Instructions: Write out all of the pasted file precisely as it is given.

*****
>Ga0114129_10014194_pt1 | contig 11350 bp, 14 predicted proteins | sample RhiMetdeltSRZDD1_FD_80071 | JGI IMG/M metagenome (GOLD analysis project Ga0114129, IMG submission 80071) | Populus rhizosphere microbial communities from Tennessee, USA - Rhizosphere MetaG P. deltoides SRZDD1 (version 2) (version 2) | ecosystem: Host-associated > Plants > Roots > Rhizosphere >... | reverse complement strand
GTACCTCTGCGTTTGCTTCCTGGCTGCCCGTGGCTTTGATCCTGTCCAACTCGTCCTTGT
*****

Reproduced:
>Ga0114129_10014194_pt1 | contig 11350 bp, 14 predicted proteins | sample RhiMetdeltSRZDD1_FD_80071 | JGI IMG/M metagenome (GOLD analysis project Ga0114129, IMG submission 80071) | Populus rhizosphere microbial communities from Tennessee, USA - Rhizosphere MetaG P. deltoides SRZDD1 (version 2) (version 2) | ecosystem: Host-associated > Plants > Roots > Rhizosphere >... | reverse complement strand
GTACCTCTGCGTTTGCTTCCTGGCTGCCCGTGGCTTTGATCCTGTCCAACTCGTCCTTGT